You are going to read a newspaper article on the latest developments concerning working women and their maternity rights. Choose the most suitable heading from the list A – I for each part 1 – 7 of the article. There is one extra heading which you do not need to use. There is an example at the beginning (0).
A A shameful comparison
B Complexity and inefficiency
C The case at the moment
D Rights for both
E No protection
F An unsuccessful attempt
G A paradise for working mothers
H A future promise
I It’s for women only
The High Price of Eurobabies
Nothing in the law of a country is simple. But it is a disgrace that British law, on something so important as maternity leave for working women, should be as complicated as it unfortunately is. And if that was not bad enough, women in the UK have the worst maternity pay rights in Europe.
Before 1975, motherhood in the UK had a high cost. Until that year, there were no legal rights for pregnant working women. A mother had absolutely no legal rights if having her baby meant she lost her job.
Today’s law gives a minimum measure of protection to most working women, but it has been a slow process with several later Acts complicating the first two. Nowadays, women’s employment contracts in Britain, especially at senior and middle-management level, often include generous maternity rights. But the reality for most women is still the bare legal minimum, and in the UK that minimum really is bare.
3 : _____
Women in the UK are entitled to a minimum of six weeks maternity leave on 90 per cent of their salary and eight weeks thereafter on £57.70. That is very little when compared to the other 14 member states of the European Union. Every EU member state has improved on the Pregnancy Directive’s minimum 14-week entitlement except Britain, where it is the only maternity leave insisted on by law. Even countries outside the EU have a higher minimum standard for their women workers and executives than in Britain, as for instance Belarus, Norway and the Ukraine which offer 18 weeks on 100 per cent salary.
Mothers get a raw deal in the UK, but fathers hardly get a deal at all. Some of the big corporations are starting to take fathers seriously but they are few and far between. Some businesses may allow a man a few days off when his wife or partner has a baby, but for many fathers there is no legal entitlement in their terms of employment. Research has shown that only 31 per cent of workplaces employing men allow their employees paid paternity leave. The general attitude is that childbirth is something to be left to a woman to get through on her own, even when she is not a single parent !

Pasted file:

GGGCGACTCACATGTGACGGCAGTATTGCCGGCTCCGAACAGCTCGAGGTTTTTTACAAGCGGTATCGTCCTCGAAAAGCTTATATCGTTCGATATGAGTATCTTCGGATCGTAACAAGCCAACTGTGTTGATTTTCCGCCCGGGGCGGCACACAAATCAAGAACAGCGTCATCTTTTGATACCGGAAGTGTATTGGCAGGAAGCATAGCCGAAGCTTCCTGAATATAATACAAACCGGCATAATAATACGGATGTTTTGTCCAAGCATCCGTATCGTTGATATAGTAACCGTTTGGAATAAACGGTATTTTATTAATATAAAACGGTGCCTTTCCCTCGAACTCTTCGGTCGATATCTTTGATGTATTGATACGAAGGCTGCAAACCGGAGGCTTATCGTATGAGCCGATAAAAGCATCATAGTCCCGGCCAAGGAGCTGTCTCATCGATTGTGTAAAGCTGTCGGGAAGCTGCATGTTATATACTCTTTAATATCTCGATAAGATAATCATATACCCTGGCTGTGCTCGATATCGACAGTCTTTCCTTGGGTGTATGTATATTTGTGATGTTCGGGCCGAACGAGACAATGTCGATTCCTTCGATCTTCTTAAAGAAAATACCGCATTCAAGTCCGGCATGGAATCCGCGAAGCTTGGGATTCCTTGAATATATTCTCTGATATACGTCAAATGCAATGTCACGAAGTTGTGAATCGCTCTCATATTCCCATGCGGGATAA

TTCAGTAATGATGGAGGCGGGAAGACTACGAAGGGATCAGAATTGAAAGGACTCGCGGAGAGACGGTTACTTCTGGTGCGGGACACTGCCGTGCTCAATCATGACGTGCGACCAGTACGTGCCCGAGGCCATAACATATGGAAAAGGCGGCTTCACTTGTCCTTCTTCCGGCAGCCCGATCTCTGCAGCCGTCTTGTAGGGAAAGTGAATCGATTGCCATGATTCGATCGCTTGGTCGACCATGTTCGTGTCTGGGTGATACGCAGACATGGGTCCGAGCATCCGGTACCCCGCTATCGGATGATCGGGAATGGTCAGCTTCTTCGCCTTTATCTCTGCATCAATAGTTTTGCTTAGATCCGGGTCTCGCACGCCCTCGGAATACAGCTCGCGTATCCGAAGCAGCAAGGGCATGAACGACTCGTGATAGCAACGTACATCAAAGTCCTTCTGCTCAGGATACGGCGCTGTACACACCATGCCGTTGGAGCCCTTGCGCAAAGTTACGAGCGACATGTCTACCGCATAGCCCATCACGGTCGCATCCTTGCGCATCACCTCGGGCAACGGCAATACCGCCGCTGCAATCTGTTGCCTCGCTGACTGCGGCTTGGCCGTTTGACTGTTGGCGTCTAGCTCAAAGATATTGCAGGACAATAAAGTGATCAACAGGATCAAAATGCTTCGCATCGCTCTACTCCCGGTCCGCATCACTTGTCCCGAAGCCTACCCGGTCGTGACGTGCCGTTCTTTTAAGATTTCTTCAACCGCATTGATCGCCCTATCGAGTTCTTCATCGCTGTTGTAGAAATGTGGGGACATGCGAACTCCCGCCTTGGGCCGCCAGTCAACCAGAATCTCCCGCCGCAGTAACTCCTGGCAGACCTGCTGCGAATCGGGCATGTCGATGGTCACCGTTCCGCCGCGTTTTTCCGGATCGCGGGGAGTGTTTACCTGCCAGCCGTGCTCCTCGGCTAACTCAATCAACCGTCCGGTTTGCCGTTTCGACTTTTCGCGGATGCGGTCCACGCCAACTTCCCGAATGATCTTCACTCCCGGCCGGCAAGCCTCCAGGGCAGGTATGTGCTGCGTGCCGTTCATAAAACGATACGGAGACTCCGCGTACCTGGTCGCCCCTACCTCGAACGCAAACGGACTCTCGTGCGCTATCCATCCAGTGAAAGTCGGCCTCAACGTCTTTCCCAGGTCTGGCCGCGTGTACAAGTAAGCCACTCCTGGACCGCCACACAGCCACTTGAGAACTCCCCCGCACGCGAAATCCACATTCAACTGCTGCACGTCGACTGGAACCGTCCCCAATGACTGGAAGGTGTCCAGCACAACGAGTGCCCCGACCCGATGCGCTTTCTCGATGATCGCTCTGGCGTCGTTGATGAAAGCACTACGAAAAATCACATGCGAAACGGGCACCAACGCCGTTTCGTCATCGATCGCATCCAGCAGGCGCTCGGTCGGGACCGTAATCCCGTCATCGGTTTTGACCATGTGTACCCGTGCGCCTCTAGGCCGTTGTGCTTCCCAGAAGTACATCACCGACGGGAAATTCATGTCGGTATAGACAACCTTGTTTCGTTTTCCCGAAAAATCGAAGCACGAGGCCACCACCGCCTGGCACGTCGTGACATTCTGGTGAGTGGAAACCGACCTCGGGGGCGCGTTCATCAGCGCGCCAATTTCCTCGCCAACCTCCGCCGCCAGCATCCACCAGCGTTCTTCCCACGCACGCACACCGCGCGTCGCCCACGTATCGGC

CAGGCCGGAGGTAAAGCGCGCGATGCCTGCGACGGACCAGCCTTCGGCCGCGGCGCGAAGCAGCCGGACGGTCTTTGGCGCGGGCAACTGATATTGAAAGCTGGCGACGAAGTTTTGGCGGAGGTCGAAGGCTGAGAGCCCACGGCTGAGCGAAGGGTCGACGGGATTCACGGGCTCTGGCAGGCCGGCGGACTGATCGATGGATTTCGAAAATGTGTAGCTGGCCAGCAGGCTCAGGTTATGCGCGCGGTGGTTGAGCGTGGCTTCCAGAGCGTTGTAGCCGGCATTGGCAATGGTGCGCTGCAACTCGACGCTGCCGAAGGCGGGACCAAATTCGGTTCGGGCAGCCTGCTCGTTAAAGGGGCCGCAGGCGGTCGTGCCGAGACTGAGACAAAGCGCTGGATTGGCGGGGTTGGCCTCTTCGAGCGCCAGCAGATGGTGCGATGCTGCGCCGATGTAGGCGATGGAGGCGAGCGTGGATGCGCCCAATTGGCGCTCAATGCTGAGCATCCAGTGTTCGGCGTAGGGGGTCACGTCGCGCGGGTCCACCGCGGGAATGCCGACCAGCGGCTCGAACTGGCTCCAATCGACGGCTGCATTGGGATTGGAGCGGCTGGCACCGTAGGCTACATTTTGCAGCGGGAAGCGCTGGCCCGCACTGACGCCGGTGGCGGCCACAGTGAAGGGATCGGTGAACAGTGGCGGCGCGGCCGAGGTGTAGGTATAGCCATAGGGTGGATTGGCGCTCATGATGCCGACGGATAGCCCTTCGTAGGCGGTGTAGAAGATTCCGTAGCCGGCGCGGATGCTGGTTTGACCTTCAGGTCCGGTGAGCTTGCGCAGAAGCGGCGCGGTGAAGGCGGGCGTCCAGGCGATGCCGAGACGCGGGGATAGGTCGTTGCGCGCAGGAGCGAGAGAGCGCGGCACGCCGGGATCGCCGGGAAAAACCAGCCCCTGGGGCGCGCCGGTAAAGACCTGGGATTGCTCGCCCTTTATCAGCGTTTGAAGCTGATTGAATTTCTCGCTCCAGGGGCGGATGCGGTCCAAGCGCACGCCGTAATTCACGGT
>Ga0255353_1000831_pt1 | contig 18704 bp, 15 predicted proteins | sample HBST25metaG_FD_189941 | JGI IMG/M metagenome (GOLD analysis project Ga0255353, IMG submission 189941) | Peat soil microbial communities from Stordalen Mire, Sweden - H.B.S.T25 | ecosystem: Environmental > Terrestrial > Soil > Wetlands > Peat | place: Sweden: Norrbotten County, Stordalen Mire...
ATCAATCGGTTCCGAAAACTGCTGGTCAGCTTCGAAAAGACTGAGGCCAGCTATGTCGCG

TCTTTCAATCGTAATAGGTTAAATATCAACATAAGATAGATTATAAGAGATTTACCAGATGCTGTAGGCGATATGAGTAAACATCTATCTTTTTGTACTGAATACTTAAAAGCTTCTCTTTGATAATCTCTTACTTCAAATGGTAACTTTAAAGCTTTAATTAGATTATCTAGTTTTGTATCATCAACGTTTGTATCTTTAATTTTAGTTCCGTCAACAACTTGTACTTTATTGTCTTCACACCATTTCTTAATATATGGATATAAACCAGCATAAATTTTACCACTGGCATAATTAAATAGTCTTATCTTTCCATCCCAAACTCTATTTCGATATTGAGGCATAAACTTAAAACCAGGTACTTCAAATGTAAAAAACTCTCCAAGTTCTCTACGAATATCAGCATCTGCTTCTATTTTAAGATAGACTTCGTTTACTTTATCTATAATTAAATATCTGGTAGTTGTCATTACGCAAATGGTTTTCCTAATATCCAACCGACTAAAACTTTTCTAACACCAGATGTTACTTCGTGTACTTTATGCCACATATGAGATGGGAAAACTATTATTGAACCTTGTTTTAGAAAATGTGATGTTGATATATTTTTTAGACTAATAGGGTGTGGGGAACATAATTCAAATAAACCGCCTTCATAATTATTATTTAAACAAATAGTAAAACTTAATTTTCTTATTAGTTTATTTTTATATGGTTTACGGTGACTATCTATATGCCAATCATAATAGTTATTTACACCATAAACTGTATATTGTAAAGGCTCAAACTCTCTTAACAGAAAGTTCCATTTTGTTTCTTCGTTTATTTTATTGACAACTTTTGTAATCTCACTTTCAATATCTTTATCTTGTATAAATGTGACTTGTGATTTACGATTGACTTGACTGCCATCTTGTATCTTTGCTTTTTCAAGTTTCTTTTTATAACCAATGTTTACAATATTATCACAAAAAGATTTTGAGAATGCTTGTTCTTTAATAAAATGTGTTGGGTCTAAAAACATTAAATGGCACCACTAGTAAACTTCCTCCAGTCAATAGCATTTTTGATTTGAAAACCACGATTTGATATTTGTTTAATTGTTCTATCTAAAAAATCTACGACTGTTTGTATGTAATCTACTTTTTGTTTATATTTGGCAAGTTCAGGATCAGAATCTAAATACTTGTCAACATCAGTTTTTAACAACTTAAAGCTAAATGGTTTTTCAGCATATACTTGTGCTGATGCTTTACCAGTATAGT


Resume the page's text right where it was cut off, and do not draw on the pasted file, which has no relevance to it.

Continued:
Since 1982 the EOC has been calling, without success, for a modest five day paternity leave for new fathers. In 1993 when the Labour MP Greville Janner introduced a Private Member’s Bill to give spouses or partners of pregnant women the right to a maximum three months’ unpaid leave, John Major’s government blocked it.
However, the tide now seems to be turning. Early in April of this year, it was leaked to the press that Tony Blair’s Government was proposing to give working fathers one week’s paid paternity leave, though at the low level of £57.20. The Minister was quoted as saying “We want to send a message to women that men should be by their side when they give birth.” Nothing came of that suggested move and the Government has since issued a White Paper ‘Fairness at Work’ in which it promises to implement an EU directive on the whole subject of Parental Leave by the end of next year.
So, again, Britain is behind its European partners. Most of Europe already has that message. In fact, many countries have gone beyond the concept of mere paternity leave for the father and have developed the idea of parental leave for whichever parent wants it. For instance, in Belgium there is three to 12 months’ paid leave for up to a total of three years during anyone person’s working life, although this does not apply to senior managers. In France and Germany, parental leave is available until a child is three and may be taken by either parent or shared but, in France, it is only paid leave for the first child. On the other hand, the Netherlands, Greece, Portugal and Spain all offer generous shared leave but only on an unpaid basis.